How hath the mighty fallen? Before the first pre-season test of the 2014 season, Red Bull Racing were full of optimism about their chances of defending their drivers’ and constructors’ titles despite the new regulation changes.
But after a nightmare four days in Jerez that saw the team rack up only 21 laps, Mercedes has now taken over the favourites mantle for the new season.
So where did it all go wrong? As highlighted by Red Bull's Daniel Ricciardo, per Autosport, it is a complex issue that is "a combination of more or less everything."
Let’s analyse each of these problems in isolation over the four days.
Battery problems hampered Vettel on Day 1.
Sebastian Vettel was forced to sit and twiddle his thumbs in the garage for almost the entire day, the defending champion managing only three exploratory laps at the end of the day.
According to Autosport, the problem was due to the team fitting a part incorrectly.
Laps managed: three
Problem: Unspecified part fit incorrectly
Vettel endured another testing day.
Red Bull’s tough start to the test continued on the second day as Vettel ended his session at the circuit with only eight further laps under his belt.
Autosport identified the problem as a battery issue related to the car’s ERS unit and as such abandoned the day’s running early in order to find a fix for the problem.
"I honestly expected there to be more laps on the board right now, but without real up close knowledge of what has been going on in the garage I don't know what has been happening," said Renault's engine chief Rob White.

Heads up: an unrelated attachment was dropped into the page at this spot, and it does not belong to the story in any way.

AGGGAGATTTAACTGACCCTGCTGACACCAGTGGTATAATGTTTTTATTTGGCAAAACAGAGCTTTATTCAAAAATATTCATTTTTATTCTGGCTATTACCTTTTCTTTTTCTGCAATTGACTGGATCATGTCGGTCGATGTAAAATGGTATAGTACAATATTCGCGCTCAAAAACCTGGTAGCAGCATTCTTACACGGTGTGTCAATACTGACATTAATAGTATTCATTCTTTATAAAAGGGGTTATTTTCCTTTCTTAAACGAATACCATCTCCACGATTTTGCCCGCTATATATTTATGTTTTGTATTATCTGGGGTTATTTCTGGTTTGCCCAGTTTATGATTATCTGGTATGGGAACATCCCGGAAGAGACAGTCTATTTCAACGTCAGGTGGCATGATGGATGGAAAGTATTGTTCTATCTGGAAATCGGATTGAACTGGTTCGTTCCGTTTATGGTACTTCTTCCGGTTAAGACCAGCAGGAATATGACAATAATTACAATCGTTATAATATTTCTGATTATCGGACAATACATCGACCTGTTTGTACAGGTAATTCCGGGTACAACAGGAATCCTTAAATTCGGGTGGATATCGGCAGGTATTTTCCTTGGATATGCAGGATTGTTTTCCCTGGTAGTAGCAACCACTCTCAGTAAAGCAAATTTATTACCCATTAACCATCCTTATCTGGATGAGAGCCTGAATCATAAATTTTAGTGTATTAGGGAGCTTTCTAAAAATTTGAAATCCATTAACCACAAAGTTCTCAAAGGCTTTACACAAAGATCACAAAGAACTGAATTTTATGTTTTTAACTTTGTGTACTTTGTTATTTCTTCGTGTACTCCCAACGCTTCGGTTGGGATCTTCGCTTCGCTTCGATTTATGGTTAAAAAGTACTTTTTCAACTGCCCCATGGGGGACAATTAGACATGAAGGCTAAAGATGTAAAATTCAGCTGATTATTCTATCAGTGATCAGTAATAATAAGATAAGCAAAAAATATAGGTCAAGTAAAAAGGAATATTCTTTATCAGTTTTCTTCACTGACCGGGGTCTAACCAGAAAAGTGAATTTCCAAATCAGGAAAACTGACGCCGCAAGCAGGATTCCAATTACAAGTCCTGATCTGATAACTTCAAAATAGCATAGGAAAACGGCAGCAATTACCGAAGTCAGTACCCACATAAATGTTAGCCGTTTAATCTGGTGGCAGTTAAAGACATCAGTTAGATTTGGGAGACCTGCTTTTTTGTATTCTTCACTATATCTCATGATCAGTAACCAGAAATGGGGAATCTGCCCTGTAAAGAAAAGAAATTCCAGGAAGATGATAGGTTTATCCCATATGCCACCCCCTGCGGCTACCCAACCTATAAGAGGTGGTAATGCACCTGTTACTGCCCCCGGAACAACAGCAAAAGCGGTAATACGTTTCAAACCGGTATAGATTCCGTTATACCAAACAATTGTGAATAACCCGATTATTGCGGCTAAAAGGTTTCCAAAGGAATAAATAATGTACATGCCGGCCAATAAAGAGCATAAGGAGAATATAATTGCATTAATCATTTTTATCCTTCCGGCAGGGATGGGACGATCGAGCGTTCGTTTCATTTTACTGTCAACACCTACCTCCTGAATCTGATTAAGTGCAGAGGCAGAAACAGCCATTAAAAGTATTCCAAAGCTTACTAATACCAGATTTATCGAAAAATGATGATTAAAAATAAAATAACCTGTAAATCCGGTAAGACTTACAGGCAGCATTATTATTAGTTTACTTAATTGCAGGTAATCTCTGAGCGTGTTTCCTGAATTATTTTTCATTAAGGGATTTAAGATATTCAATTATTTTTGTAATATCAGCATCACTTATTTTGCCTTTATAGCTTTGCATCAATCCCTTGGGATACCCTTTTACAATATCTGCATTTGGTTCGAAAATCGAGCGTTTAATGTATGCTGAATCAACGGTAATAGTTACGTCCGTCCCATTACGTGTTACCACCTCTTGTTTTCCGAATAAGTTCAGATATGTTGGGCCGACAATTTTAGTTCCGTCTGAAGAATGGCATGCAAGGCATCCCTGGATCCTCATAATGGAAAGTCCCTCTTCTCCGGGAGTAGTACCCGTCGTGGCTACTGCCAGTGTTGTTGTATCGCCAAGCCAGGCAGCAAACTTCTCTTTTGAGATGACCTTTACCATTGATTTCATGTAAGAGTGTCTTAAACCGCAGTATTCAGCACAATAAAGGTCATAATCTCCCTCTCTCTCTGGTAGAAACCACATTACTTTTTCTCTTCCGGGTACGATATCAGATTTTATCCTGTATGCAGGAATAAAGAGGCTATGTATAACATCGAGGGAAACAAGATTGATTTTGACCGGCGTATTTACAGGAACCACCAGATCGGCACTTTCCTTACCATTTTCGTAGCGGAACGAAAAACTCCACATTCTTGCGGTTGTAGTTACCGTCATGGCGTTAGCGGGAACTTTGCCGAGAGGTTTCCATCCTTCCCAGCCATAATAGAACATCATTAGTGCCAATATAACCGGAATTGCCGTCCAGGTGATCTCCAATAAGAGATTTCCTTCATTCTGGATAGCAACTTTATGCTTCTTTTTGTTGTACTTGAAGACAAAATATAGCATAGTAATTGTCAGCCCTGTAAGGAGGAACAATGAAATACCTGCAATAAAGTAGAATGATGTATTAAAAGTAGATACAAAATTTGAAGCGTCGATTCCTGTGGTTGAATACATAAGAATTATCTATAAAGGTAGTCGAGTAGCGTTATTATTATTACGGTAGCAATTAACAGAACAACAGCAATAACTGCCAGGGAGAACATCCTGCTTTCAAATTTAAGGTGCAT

"It is kind of a no brainer, but the pace has to ramp up substantially over the coming days and week."
Laps managed: eight
Problem: Battery and ERS related
Ricciardo fared little better on Day 3.
Daniel Ricciardo took over duties from Vettel on Day 3 and although the team worked overnight to attempt to rectify the problems of the opening two days, they were forced to abandon running after completing only three laps.
The problems began on Ricciardo’s opening lap when he stopped out on track on his opening run. He completed another two exploratory laps before the team halted running again without setting a time.
Both Christian Horner and Adrian Newey left the circuit without talking to the media, but the team issued a statement from race engineering co-ordinator Andy Damerum, as quoted on Autosport:
We worked hard yesterday to make the changes it was felt were necessary to overcome the problems we identified and we were hopeful of a more successful day today. Unfortunately, the measures we took only partially solved the issue and, as with yesterday, it's more sensible to stop and dig deeper into finding a solution.
It's obviously not where we want to be and naturally the whole team is frustrated by these issues. However, we're pretty good at bouncing back from this type of thing. This is where the whole team pulls together and I'm sure we will get these problems fixed.
Laps managed: three
Problem: The same underlying ERS overheating issues
Daniel Ricciardo continued in the Red Bull hot seat on the final day of testing, but he spent little time actually in the seat, managing only seven more laps before the team packed up.
Autosport released a picture of how the team attempted to rectify the car's overheating problems by opening extra vents on the sidepods. But even that failed to rectify the chassis cooling issues, as confirmed by Christian Horner in the same article:
We have had numerous Renault issues as well as chassis cooling issues, which have affected our progress. However, despite the lack of mileage, what we have managed to learn shows that the problems should be solvable for the next test in Bahrain.
Part of the purpose of this early test was to learn about any issues ahead of the start of the season and there will now be a lot of focus on the dyno over the next few weeks.
Laps managed: seven
Problem: Overheating issues